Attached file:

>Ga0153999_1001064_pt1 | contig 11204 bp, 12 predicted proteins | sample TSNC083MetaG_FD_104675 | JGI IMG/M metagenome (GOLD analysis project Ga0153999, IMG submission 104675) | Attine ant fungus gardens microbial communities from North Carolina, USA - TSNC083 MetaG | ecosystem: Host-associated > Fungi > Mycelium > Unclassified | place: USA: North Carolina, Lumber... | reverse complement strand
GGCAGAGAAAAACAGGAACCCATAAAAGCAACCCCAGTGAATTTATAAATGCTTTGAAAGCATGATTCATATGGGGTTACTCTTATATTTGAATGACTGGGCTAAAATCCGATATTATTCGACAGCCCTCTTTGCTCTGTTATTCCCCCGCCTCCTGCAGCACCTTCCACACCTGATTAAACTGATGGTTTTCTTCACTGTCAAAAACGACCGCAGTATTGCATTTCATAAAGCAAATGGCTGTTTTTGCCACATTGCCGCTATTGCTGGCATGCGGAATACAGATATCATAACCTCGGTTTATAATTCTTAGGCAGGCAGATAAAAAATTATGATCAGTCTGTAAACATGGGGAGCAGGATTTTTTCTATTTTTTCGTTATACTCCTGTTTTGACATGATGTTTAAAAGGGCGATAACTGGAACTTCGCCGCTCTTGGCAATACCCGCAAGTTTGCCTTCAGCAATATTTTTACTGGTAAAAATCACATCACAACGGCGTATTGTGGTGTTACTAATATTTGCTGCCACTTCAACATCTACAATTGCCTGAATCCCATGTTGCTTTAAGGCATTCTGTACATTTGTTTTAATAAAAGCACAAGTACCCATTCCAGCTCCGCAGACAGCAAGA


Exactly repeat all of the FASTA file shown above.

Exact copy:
>Ga0153999_1001064_pt1 | contig 11204 bp, 12 predicted proteins | sample TSNC083MetaG_FD_104675 | JGI IMG/M metagenome (GOLD analysis project Ga0153999, IMG submission 104675) | Attine ant fungus gardens microbial communities from North Carolina, USA - TSNC083 MetaG | ecosystem: Host-associated > Fungi > Mycelium > Unclassified | place: USA: North Carolina, Lumber... | reverse complement strand
GGCAGAGAAAAACAGGAACCCATAAAAGCAACCCCAGTGAATTTATAAATGCTTTGAAAGCATGATTCATATGGGGTTACTCTTATATTTGAATGACTGGGCTAAAATCCGATATTATTCGACAGCCCTCTTTGCTCTGTTATTCCCCCGCCTCCTGCAGCACCTTCCACACCTGATTAAACTGATGGTTTTCTTCACTGTCAAAAACGACCGCAGTATTGCATTTCATAAAGCAAATGGCTGTTTTTGCCACATTGCCGCTATTGCTGGCATGCGGAATACAGATATCATAACCTCGGTTTATAATTCTTAGGCAGGCAGATAAAAAATTATGATCAGTCTGTAAACATGGGGAGCAGGATTTTTTCTATTTTTTCGTTATACTCCTGTTTTGACATGATGTTTAAAAGGGCGATAACTGGAACTTCGCCGCTCTTGGCAATACCCGCAAGTTTGCCTTCAGCAATATTTTTACTGGTAAAAATCACATCACAACGGCGTATTGTGGTGTTACTAATATTTGCTGCCACTTCAACATCTACAATTGCCTGAATCCCATGTTGCTTTAAGGCATTCTGTACATTTGTTTTAATAAAAGCACAAGTACCCATTCCAGCTCCGCAGACAGCAAGA